Court Charges Ranariddh With Breach of Trust

Phnom Penh Municipal Court charged Prince Norodom Rana­riddh with breach of trust Mon­day for allegedly selling Fun­cinpec’s headquarters for his own benefit in late 2005, a court official said.

The court has issued neither a summons for questioning nor an arrest warrant for the prince, who is currently outside Cambodia, Deputy Prosecutor Ngeth Sarath said Tuesday.

But if Prince Ranariddh is convicted under Article 46 of the Un­tac law, he could face between one and five years behind bars, Ngeth Sarath said.

“The Funcinpec party’s headquarters is not Prince Norodom Ranariddh’s property,” he added.

Prince Ranariddh was president of Fun­cinpec at the time of the sale in November 2005, but was ousted from his position Oct 18.

Funcinpec Secretary-General Nhiek Bun Chhay filed a complaint at the court Nov 8 accusing Prince Ranariddh of selling the headquarters, located next to the French Embassy, for $3.6 million and pocketing the proceeds.

Nhiek Bun Chhay requested the prince’s prosecution in his complaint and demanded that he return the $3.6 million and pay Funcinpec an additional $1 million in damages.

Ngeth Sarath said Funcinpec’s board of directors was not informed of the decision to sell the property.

Prince Ranariddh, along with unidentified supporters, took the money from the sale and used it to buy the site for Funcinpec’s new headquarters in Dangkao district, he said.

Instead of registering that property in the party’s name, the prince put the land in his own name, thus breaching Funcinpec’s trust, Ngeth Sarath said.

Ngeth Sarath said he charged Prince Ranariddh without first questioning him because he already has adequate evidence to prove he broke the law.

Muth Channtha, Norodom Ranariddh Party spokesman, said the prince did not choose to sell the headquarters and that Funcinpec’s congress made the decision.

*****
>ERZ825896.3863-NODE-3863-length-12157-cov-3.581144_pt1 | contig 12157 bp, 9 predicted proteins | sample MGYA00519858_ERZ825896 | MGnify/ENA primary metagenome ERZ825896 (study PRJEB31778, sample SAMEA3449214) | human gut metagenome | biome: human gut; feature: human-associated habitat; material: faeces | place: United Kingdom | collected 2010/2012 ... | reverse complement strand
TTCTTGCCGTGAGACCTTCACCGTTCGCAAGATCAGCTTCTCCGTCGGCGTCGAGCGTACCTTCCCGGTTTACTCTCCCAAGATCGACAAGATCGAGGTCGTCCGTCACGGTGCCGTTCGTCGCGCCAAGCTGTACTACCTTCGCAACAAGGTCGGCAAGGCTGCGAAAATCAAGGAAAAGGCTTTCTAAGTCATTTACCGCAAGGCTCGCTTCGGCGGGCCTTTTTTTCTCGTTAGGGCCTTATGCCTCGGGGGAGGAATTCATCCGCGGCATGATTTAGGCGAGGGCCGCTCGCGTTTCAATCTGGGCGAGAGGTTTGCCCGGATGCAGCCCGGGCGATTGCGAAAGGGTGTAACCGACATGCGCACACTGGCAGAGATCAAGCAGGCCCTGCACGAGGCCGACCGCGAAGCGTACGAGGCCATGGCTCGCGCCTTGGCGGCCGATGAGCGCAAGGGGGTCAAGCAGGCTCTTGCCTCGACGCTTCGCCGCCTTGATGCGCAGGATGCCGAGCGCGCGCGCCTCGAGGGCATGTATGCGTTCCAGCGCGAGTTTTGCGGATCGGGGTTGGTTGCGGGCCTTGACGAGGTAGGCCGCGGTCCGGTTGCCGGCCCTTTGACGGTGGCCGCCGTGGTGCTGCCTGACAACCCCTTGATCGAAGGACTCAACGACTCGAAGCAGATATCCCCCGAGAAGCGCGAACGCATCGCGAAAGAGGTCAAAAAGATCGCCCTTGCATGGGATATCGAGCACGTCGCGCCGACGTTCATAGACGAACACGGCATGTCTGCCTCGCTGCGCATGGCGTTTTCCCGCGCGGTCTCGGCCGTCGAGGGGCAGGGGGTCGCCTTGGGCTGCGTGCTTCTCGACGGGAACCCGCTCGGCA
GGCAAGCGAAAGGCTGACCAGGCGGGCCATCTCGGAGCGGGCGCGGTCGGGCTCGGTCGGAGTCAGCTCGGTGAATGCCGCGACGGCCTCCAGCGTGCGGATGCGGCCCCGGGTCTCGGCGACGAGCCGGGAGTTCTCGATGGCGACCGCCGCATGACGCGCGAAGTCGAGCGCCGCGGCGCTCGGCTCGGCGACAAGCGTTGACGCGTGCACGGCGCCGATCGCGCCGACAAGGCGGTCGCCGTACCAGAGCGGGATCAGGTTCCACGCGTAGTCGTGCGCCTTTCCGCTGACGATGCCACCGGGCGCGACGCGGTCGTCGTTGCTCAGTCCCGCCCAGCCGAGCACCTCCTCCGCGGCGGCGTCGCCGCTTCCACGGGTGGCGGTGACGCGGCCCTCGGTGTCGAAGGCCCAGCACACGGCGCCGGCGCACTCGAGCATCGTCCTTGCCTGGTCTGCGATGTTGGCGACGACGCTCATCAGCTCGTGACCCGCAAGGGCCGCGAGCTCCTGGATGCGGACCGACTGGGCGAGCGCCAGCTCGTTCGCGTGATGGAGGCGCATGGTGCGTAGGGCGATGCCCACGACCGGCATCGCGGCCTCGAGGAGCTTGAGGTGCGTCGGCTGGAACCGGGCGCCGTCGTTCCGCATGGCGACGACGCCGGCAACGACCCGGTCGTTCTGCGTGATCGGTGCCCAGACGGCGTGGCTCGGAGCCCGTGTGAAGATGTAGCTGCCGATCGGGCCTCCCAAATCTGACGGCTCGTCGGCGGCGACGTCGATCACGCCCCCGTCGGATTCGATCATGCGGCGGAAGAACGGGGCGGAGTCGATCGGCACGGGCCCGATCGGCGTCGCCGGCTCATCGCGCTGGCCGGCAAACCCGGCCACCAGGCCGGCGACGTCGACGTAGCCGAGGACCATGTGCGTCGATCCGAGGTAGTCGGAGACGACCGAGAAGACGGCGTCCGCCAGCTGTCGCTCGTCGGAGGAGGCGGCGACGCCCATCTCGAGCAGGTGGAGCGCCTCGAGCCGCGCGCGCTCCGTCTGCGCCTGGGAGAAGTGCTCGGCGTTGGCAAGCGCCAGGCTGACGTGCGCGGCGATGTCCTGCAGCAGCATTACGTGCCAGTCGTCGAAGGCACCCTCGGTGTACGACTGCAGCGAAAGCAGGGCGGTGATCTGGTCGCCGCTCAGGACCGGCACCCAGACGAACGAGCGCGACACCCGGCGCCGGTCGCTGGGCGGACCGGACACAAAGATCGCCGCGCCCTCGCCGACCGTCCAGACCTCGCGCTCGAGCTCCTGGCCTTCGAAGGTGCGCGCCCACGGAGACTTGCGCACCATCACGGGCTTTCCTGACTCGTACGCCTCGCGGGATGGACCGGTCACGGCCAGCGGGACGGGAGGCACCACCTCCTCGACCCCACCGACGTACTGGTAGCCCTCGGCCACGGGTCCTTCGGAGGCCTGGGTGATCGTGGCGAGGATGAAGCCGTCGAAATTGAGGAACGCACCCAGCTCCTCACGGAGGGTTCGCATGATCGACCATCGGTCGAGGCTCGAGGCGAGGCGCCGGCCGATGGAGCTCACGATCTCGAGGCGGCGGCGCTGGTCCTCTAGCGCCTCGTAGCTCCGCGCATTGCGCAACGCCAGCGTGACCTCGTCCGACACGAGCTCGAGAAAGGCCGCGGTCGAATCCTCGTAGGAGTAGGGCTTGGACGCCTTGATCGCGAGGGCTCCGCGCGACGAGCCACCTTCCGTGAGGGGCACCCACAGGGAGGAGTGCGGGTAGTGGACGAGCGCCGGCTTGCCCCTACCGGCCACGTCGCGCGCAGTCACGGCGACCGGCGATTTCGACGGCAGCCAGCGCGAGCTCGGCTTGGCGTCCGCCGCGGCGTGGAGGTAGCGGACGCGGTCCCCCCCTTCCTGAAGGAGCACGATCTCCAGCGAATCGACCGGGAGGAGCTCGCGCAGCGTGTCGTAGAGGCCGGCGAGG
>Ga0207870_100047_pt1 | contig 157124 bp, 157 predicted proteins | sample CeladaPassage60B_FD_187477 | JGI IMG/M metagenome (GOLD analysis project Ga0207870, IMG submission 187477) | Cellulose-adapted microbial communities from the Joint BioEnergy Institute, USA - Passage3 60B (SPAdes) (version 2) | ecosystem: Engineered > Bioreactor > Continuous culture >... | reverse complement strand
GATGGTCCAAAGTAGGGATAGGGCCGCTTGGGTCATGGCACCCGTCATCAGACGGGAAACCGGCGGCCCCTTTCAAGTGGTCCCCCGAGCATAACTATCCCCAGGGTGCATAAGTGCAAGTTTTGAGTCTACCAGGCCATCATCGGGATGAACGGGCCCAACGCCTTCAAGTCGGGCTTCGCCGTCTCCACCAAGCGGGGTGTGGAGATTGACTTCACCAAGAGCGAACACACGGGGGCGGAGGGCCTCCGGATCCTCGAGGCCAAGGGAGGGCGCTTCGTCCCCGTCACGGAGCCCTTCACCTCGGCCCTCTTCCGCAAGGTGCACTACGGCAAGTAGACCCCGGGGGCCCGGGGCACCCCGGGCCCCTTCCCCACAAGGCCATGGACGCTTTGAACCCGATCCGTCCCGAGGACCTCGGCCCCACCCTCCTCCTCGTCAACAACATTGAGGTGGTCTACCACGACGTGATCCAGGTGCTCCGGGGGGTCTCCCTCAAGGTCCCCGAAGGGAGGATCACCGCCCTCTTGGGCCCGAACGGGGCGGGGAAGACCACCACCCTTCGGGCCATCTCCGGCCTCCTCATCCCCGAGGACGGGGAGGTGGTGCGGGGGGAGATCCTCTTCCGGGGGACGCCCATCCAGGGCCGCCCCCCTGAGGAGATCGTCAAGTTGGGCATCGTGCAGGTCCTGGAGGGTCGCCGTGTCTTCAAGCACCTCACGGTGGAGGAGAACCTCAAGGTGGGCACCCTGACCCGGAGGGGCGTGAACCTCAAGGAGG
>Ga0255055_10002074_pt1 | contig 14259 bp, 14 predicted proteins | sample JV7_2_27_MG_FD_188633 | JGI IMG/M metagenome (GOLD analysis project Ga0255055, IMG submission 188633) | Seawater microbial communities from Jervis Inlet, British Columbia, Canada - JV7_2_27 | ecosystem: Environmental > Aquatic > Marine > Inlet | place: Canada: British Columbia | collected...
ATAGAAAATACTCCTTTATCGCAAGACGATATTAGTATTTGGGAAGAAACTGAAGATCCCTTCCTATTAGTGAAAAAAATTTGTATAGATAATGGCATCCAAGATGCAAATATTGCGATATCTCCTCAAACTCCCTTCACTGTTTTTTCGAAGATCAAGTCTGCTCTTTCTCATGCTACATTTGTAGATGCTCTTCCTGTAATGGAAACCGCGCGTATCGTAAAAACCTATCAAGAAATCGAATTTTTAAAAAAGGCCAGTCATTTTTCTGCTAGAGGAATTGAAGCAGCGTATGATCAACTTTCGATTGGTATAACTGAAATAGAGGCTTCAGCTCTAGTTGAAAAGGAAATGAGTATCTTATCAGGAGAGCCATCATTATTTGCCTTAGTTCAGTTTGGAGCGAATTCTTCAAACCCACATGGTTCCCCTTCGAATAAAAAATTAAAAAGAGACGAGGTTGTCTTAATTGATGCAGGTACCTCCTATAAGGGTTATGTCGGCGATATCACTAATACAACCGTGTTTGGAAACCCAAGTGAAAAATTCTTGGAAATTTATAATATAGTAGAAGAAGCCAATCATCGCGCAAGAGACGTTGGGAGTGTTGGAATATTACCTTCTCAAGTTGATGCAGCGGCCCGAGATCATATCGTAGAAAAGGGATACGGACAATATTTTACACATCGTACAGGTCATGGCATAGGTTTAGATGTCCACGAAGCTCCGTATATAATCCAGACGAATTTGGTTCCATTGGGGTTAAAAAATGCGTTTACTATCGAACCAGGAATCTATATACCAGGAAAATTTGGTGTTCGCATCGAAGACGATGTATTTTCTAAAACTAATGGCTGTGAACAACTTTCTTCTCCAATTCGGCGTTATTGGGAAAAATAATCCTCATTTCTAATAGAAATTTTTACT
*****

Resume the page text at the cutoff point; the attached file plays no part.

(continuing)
The prince put the Dangkao district property in his name because he was the party’s historical president at the time, Muth Channtha said, adding that Prince Ranariddh did not profit from the sale.

The prince will return to Cambodia on Dec 29 and will testify in the case if the court summons him, Muth Channtha said.

“He is not afraid of the court. He will testify. If Cambodia has the rule of the law, the prince will win,” he added. The lawsuit is politically motivated, he said.

Funcinpec spokesman Nouv Sovathero said there is no document proving that the party’s congress agreed to the sale.

“We have no reason to gain political benefits from the lawsuit,” he said.

The breach of trust charge against the prince comes one day after officials disclosed that Princess Norodom Marie Ranariddh has also filed a lawsuit at the municipal court seeking her estranged husband’s prosecution for his alleged infidelity.

If he were to be convicted under the new monogamy law, Prince Ranariddh could spend between one month and a year behind bars.

Government spokesman and Information Minister Khieu Kanharith said the prince should not worry too much about his current legal problems, as King Norodom Sihamoni can grant him amnesty if he is convicted.

Hang Puthea, director of the Neutral and Impartial Committee for Free Elections in Cambodia, said the lawsuits appear intended to block the prince from participating in the commune elections in April and the national elections in 2008.

He also warned that if Funcinpec and NRP officials get too bogged down in lawsuits, they wouldn’t be left with any time to rally supporters ahead of the elections.

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